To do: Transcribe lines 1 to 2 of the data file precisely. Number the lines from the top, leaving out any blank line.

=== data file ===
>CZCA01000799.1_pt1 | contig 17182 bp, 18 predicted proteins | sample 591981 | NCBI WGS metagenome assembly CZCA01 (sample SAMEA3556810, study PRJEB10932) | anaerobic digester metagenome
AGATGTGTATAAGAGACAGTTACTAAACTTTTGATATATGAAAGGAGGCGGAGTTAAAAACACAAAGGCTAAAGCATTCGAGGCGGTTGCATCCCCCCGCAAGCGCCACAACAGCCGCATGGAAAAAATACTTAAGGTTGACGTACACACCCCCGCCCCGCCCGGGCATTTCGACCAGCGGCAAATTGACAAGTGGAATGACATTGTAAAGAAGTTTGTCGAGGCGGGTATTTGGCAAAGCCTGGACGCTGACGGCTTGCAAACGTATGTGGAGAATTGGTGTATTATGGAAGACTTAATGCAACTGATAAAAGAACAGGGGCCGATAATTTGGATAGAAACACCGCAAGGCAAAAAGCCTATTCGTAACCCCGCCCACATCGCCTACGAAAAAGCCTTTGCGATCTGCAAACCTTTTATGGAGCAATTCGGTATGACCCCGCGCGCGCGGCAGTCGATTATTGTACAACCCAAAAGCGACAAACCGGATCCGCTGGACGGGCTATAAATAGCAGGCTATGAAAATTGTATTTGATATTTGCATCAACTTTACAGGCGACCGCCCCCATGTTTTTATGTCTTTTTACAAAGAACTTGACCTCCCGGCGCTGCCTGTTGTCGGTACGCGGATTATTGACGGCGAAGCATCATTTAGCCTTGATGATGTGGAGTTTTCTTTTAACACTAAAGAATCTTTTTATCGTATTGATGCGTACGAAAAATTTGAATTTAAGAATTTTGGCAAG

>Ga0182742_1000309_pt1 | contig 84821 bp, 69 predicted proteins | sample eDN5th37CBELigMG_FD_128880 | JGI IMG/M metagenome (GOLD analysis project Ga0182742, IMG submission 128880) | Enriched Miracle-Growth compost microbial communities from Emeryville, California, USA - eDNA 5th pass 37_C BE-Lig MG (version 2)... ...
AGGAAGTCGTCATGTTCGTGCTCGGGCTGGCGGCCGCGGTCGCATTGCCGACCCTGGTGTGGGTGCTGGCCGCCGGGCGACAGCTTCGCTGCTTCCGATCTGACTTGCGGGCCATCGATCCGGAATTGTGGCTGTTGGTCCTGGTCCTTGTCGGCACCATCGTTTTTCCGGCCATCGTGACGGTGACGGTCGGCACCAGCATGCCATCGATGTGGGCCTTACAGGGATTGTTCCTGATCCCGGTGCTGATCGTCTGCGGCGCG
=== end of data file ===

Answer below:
>CZCA01000799.1_pt1 | contig 17182 bp, 18 predicted proteins | sample 591981 | NCBI WGS metagenome assembly CZCA01 (sample SAMEA3556810, study PRJEB10932) | anaerobic digester metagenome
AGATGTGTATAAGAGACAGTTACTAAACTTTTGATATATGAAAGGAGGCGGAGTTAAAAACACAAAGGCTAAAGCATTCGAGGCGGTTGCATCCCCCCGCAAGCGCCACAACAGCCGCATGGAAAAAATACTTAAGGTTGACGTACACACCCCCGCCCCGCCCGGGCATTTCGACCAGCGGCAAATTGACAAGTGGAATGACATTGTAAAGAAGTTTGTCGAGGCGGGTATTTGGCAAAGCCTGGACGCTGACGGCTTGCAAACGTATGTGGAGAATTGGTGTATTATGGAAGACTTAATGCAACTGATAAAAGAACAGGGGCCGATAATTTGGATAGAAACACCGCAAGGCAAAAAGCCTATTCGTAACCCCGCCCACATCGCCTACGAAAAAGCCTTTGCGATCTGCAAACCTTTTATGGAGCAATTCGGTATGACCCCGCGCGCGCGGCAGTCGATTATTGTACAACCCAAAAGCGACAAACCGGATCCGCTGGACGGGCTATAAATAGCAGGCTATGAAAATTGTATTTGATATTTGCATCAACTTTACAGGCGACCGCCCCCATGTTTTTATGTCTTTTTACAAAGAACTTGACCTCCCGGCGCTGCCTGTTGTCGGTACGCGGATTATTGACGGCGAAGCATCATTTAGCCTTGATGATGTGGAGTTTTCTTTTAACACTAAAGAATCTTTTTATCGTATTGATGCGTACGAAAAATTTGAATTTAAGAATTTTGGCAAG